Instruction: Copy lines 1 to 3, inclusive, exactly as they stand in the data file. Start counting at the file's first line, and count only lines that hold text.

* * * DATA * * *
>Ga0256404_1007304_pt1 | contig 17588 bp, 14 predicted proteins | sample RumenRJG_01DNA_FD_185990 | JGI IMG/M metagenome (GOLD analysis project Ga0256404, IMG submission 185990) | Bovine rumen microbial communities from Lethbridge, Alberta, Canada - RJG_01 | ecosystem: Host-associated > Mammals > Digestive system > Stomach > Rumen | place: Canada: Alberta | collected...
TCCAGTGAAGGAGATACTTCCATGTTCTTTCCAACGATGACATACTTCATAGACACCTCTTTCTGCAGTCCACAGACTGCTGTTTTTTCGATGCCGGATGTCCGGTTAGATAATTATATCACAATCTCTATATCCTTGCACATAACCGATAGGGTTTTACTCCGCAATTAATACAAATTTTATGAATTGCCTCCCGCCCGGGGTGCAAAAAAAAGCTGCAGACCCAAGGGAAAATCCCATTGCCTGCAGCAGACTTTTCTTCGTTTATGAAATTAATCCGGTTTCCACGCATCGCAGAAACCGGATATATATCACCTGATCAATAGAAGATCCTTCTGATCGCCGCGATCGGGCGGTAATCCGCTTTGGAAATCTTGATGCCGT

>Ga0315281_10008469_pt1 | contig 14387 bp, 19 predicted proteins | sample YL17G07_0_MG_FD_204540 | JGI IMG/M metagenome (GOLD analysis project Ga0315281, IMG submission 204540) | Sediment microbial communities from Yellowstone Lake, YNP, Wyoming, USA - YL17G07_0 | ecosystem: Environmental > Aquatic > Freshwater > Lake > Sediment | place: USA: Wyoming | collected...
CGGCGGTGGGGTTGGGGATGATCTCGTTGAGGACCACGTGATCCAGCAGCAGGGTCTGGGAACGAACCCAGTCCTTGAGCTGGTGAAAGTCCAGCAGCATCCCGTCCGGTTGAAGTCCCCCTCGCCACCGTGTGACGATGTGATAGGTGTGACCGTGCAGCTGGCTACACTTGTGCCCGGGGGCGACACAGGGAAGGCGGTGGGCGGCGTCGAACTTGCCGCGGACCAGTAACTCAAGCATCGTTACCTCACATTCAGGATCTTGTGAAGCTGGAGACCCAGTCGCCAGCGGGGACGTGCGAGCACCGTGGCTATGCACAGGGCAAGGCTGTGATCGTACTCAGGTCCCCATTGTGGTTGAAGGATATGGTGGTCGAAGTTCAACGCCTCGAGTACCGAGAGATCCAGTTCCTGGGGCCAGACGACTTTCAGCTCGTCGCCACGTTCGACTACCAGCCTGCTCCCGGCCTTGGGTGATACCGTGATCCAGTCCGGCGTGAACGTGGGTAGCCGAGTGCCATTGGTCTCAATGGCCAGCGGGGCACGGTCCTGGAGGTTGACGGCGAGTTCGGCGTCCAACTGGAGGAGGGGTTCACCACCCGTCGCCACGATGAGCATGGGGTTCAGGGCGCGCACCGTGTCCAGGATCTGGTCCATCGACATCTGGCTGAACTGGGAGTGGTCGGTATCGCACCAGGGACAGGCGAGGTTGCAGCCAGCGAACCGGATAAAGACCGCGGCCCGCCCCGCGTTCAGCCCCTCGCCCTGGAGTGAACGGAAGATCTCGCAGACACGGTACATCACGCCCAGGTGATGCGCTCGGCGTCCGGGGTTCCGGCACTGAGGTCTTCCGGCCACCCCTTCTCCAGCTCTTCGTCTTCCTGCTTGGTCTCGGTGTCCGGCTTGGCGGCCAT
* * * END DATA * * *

>Ga0256404_1007304_pt1 | contig 17588 bp, 14 predicted proteins | sample RumenRJG_01DNA_FD_185990 | JGI IMG/M metagenome (GOLD analysis project Ga0256404, IMG submission 185990) | Bovine rumen microbial communities from Lethbridge, Alberta, Canada - RJG_01 | ecosystem: Host-associated > Mammals > Digestive system > Stomach > Rumen | place: Canada: Alberta | collected...
TCCAGTGAAGGAGATACTTCCATGTTCTTTCCAACGATGACATACTTCATAGACACCTCTTTCTGCAGTCCACAGACTGCTGTTTTTTCGATGCCGGATGTCCGGTTAGATAATTATATCACAATCTCTATATCCTTGCACATAACCGATAGGGTTTTACTCCGCAATTAATACAAATTTTATGAATTGCCTCCCGCCCGGGGTGCAAAAAAAAGCTGCAGACCCAAGGGAAAATCCCATTGCCTGCAGCAGACTTTTCTTCGTTTATGAAATTAATCCGGTTTCCACGCATCGCAGAAACCGGATATATATCACCTGATCAATAGAAGATCCTTCTGATCGCCGCGATCGGGCGGTAATCCGCTTTGGAAATCTTGATGCCGT

>Ga0315281_10008469_pt1 | contig 14387 bp, 19 predicted proteins | sample YL17G07_0_MG_FD_204540 | JGI IMG/M metagenome (GOLD analysis project Ga0315281, IMG submission 204540) | Sediment microbial communities from Yellowstone Lake, YNP, Wyoming, USA - YL17G07_0 | ecosystem: Environmental > Aquatic > Freshwater > Lake > Sediment | place: USA: Wyoming | collected...